9. by   Ms.UndastoodRn
    Awesome advice! No one is exempt. It can happen to anyone and will actually make you a better person and NURSE after you complete your steps and re-enter the nursing world! Good luck to ALL! No judgement ever this way. LIFE has a way of kicking you to wake you up. We LEARN and do better!! God Bless
  10. by   audreysmagic
    Best wishes to you, OP. I'm not in recovery, myself - had the fortune to not struggle with substance abuse - but I work in behavioral health, often with the detox side of things, and I've seen how horrible addiction can be. You mention your child - the best thing you can do for him is to get clean! And, while I'm not familiar with Ohio's supervision and recovery program, so I'll defer to those who do, I will say that some of the BEST detox/rehab nurses and counselors I've worked with were stable in recovery themselves.
  11. by   Ben_Dover
    Quote from OHRN2011
    .... Problem is my back kept hurting but I didn't want to go back and ask for more because I'm a nurse and thought it was a conflict. So I started skimming them off patients. I'm from a small town and a I ran into a former friend who was into street drugs and said it was cheap. I reasoned it that at least I wasn't stealing from my patients. It got to where I was doing it daily to get through the day....I don't know how I got here. My supervisor got suspicious and called me into HR and I took a UA hoping that I would be clean because it had been a day or two. .... I worked so hard to get my degree and now it's all gone.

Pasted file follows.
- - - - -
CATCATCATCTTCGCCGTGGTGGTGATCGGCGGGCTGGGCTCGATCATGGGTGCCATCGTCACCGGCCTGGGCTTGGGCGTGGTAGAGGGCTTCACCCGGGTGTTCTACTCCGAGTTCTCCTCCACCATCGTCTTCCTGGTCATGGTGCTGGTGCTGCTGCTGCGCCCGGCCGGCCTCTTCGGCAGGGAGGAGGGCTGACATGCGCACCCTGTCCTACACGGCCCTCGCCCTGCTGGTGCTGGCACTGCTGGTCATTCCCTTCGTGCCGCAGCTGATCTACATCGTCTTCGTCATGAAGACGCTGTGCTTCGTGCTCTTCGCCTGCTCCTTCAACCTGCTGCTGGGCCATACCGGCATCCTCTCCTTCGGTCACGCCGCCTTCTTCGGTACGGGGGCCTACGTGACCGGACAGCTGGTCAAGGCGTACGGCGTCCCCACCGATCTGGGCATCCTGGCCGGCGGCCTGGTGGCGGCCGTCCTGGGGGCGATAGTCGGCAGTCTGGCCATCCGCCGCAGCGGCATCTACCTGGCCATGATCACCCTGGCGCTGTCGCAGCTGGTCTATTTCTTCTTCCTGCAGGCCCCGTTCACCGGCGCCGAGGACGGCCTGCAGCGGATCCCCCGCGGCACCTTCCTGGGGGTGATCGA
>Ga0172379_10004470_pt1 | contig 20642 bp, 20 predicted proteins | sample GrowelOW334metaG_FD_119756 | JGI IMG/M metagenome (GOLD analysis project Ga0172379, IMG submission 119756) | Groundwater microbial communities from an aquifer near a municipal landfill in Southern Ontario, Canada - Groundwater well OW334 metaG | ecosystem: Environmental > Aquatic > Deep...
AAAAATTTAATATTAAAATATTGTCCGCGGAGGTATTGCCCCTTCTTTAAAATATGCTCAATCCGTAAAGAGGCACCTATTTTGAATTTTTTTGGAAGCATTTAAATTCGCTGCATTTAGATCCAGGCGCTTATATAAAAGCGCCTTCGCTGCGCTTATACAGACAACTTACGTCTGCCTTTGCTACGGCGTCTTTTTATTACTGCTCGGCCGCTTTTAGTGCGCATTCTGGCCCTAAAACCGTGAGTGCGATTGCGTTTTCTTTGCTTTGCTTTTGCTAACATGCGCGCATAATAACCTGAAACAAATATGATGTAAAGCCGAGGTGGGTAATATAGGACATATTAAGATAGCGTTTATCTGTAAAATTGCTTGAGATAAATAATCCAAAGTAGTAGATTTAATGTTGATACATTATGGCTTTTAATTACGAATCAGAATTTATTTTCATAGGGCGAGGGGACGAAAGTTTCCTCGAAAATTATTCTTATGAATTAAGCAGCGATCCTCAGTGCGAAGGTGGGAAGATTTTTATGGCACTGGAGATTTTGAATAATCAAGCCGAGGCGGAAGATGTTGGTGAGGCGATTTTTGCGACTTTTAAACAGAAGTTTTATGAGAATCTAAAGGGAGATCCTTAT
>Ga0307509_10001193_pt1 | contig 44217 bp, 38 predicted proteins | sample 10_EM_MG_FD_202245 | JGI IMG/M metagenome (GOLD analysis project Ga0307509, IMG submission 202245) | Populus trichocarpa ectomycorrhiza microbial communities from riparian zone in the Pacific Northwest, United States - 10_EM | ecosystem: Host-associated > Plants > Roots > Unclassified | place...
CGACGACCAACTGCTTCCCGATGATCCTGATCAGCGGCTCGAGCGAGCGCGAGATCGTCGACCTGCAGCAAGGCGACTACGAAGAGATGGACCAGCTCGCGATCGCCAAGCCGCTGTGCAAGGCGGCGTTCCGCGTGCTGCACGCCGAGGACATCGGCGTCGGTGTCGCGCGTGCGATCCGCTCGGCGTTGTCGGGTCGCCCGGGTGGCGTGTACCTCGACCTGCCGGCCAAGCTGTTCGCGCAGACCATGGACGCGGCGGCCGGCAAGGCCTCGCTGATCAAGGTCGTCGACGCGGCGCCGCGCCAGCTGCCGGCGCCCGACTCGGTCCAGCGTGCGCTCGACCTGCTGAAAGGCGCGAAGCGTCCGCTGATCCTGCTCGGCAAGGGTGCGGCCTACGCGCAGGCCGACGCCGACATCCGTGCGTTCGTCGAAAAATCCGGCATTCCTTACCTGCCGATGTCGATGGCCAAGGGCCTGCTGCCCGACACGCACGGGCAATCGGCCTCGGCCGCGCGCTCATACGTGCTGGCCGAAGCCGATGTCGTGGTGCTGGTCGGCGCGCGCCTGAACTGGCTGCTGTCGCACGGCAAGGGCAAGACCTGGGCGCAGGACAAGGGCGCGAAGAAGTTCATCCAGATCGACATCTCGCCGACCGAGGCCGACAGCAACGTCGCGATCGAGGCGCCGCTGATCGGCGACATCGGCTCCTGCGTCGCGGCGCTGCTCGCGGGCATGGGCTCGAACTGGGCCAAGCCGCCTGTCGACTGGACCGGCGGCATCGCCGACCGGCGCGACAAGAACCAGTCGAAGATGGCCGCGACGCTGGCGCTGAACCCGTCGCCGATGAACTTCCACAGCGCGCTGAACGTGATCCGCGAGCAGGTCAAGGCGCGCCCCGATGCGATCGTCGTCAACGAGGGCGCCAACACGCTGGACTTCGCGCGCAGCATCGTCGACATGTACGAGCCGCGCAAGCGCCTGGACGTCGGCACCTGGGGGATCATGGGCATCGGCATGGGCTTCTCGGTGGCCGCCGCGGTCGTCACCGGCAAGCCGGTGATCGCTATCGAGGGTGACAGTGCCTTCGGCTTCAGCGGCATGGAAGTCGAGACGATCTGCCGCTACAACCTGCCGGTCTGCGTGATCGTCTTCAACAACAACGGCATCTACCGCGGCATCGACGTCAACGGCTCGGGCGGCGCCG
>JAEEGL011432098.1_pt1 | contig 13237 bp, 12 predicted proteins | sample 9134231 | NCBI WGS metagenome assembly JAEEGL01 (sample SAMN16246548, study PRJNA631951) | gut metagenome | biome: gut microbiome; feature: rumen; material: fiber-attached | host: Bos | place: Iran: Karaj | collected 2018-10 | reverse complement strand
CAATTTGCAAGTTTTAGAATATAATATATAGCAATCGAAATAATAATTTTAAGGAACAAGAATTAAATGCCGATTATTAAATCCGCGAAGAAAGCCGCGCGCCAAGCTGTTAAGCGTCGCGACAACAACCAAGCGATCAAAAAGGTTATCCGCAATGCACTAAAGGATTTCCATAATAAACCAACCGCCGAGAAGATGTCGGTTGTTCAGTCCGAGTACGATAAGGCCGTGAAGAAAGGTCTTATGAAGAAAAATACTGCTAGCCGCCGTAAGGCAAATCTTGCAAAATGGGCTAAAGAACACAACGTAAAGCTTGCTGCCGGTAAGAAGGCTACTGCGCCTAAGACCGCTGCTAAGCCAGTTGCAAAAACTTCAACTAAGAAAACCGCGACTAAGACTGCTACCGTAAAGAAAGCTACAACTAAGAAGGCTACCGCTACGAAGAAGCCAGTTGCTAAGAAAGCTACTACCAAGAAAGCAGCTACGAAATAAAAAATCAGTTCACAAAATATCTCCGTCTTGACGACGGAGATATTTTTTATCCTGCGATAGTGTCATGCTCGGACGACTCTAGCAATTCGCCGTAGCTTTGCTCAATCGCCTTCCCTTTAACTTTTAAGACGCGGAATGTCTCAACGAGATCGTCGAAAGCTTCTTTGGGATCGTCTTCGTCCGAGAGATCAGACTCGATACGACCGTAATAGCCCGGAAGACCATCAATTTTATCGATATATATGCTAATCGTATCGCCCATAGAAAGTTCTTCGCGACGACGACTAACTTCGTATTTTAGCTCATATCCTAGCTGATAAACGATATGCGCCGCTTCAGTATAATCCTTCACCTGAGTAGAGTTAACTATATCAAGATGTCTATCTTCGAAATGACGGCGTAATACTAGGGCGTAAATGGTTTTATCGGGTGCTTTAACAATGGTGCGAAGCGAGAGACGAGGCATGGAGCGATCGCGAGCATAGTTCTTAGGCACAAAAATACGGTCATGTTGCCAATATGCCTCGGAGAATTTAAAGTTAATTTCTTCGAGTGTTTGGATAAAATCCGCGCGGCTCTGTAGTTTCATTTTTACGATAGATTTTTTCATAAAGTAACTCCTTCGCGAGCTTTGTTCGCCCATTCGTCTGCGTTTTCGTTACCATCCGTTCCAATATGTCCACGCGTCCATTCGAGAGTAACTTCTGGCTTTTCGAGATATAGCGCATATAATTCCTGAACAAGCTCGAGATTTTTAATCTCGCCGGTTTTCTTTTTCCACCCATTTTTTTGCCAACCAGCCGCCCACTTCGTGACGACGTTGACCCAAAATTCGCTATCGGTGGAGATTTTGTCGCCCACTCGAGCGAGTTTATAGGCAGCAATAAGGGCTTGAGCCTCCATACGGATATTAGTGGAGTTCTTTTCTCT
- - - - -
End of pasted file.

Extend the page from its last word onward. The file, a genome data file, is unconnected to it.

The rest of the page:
I wasn't going to make this comment but I had to.

    I don't think you had the accountability and responsibility right from the start. You probably would have not stop either. Honestly, I'm glad you got busted!

    I will be surprised if a fellow member of Allnurses defends your action and one may say that I lack sympathy or compassion. I do but only for cases like this.
    --- It is inexcusable---

    We all make mistakes. But what you did was intentional. As I mentioned, I'm really glad you got caught. And I hope you did not cause any harm to any of your patients while you were under the influence. "You, as a Nurse" should know better.